|1||HiveCubePR published pricing||100||$39,000||$3,900,000|
|2||SquarePlums published pricing||100||$12,500||$1,250,000|
|3||NovoDeko published pricing||100||$26,500||$2,650,000|
|4||SDHC Published Numbers||100||$122,000||$12,200,000|
|5||SD County has no numbers to compare||0||$-||$-|
Further, were the money recently allocated by the City of San Diego to locate staff within the proposed Housing Navigation Center (approximately $9.1 million), would pay for 728 Square Plums housing units for the homeless.
Looking at a planned San Diego County project, replacing the San Diego Crime Lab on Mt Etna Dr. in Claremont, the County must utilize the normal Request For Proposal (RFP) with accredited contractors. As a result, significantly more time (many years) is needed to get people housed. Worse, this is many times more expensive than other available methods.
Considering the urgency of a single night being homeless, we need to push local government away from its standard practice. Chances are, they are listening.
Rapid Re-Housing, Doing this NOW
Let’s call on local government to immediately develop a plan to provide a measure of rapid re-housing through modular, movable housing. This Housing must include:
- Easy access to Mass Transportation
- If retrofit-able buildings are not available, new housing must be easily, quickly placed. Avoid out to bid, teardown, prostration to contractors.
- Avoid potential negative impacts on neighborhoods.
- Operating Expenses (OPEX) and Capital Expenses (CAPEX) must be clearly defined and systematically controlled. No multi-year, cost overrun efforts. They are not needed.
In the County, there are literally hundreds of locations, such as this empty lot of Aero Drive, in which housing can be placed with minimized impact on neighborhoods or aesthetics. A carefully selected handful of locations can be designated for placement of a small ‘villages.’ These villages can be designed and deployed in months not years.
Transportable tiny homes, container homes and streamlined re-purposing of vacant properties can be done right away. In some cases the future tenants of these Tiny Home villages can be hired to help build and place homes in prim clusters.
By way of example, an 8’ by 40’ container can be fitted for two individual studios (8’ x 20’, 8’ x 20’) or a family unit (8’ x 40’).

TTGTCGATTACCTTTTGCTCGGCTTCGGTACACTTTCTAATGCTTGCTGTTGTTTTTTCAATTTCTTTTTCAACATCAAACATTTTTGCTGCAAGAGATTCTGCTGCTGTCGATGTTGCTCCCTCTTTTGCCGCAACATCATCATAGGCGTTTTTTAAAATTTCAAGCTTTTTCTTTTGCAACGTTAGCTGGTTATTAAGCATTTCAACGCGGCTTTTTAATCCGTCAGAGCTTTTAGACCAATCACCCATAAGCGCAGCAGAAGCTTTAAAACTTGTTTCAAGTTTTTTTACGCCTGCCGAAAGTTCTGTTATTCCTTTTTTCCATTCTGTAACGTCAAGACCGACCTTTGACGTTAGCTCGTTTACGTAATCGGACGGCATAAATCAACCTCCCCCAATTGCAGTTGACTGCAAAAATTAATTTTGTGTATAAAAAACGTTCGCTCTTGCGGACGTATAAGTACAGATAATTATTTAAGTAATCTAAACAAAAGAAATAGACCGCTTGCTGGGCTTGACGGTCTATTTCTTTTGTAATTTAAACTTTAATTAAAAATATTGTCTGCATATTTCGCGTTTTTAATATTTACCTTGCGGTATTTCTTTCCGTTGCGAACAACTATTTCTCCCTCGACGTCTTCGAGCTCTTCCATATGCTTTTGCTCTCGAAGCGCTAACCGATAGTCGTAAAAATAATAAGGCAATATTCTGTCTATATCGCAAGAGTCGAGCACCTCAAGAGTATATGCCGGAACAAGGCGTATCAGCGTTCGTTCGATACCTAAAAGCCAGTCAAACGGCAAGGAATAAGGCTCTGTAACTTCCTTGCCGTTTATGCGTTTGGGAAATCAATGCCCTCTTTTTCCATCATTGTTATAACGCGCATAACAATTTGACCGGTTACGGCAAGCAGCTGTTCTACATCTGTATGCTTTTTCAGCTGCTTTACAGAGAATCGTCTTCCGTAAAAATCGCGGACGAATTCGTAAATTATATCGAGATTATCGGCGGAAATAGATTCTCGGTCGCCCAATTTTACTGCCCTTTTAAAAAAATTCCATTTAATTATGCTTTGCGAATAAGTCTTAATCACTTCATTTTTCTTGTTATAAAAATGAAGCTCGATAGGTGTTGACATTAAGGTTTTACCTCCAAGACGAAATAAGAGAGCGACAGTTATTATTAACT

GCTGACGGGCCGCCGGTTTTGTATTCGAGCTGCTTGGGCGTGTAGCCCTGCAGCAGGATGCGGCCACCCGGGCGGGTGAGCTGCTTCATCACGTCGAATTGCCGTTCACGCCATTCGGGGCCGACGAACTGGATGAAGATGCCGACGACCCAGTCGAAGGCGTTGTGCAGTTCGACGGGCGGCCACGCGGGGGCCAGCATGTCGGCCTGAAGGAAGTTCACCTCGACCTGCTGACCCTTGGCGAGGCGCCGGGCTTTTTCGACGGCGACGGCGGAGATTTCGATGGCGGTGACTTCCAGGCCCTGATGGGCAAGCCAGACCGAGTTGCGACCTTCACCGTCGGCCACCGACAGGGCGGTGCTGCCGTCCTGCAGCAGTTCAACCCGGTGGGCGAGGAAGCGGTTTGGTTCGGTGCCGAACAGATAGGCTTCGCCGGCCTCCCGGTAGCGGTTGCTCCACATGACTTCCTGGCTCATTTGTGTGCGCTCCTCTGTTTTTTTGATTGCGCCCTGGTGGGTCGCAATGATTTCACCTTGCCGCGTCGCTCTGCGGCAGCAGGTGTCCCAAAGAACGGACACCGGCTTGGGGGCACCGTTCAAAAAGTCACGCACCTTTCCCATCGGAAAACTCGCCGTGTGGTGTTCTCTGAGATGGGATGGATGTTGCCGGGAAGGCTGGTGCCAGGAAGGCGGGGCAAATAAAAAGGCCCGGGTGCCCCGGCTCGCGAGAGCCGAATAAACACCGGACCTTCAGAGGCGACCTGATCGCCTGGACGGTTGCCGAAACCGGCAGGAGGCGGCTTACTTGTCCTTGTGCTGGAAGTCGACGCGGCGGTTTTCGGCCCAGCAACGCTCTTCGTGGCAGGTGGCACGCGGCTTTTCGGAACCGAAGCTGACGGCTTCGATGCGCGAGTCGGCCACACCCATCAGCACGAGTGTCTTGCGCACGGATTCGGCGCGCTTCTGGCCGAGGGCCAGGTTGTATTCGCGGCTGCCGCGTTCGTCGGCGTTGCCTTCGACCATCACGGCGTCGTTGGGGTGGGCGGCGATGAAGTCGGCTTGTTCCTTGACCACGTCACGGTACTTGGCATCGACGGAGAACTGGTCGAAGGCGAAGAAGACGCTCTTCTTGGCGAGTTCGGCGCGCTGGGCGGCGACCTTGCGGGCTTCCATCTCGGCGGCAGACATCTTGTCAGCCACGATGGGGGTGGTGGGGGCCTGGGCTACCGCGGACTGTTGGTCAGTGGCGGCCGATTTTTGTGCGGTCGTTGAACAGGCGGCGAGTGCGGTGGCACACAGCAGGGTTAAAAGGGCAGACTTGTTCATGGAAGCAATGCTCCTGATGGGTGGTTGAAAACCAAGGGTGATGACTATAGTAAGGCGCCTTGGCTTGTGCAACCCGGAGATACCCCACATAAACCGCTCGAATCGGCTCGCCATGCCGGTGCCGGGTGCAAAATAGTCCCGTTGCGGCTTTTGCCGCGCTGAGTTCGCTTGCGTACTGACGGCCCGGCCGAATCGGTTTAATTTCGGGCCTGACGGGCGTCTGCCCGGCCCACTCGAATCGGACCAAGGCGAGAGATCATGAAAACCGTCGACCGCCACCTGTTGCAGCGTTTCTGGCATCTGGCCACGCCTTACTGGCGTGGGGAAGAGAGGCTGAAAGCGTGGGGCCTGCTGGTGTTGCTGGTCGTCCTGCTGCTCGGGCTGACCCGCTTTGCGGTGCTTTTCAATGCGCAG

Access to Tiny or Container Homes would be given and controlled through the use of an inexpensive card entry system on each front door. The same card would also enable use of water and electricity. And the cards would be distributed and controlled centrally by a Residents Manager (RM). If the card is lost, or if there is a problem with the home, the RM steps in.
Provision of housing requires a lease and landlord contract in which the landlord (the RM from an existing Charity) could control the lease. Presumably, those given housing would be provided homes for a specified period. Later, potentially some rent could be charged according to practical means testing.
If even 40% of San Diego’s 9,000 homeless are provided with a Tiny Home right away, as many as half the people on the street could no longer be counted as homeless. More, a significant measure of the ongoing expense in providing the housing would be saved over current expenditures.
Providing Housing First, the established goal of our local governments, is the most effective way to attack the issue of homelessness. It is not a simple task; and certainly, providing housing is not an end unto itself. Those who are homeless more often require guided help. As David Estrella from San Diego County stated, “we must stay with the individuals experiencing homelessness”.
Housing First means getting individuals into safe housing as fast as possible. We must give individuals and families a respectful, organized and proactive helping hand.
Were we to put these concepts into action now, our community immediately gains.
Getting aggressively on with this, people who are homeless will have a chance to more quickly return to normalcy or put some kind of a foundation under their lives. For some souls, this is a precious chance to put an end to a very bad chapter in their lives. We must not delay.
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All photos and chart by author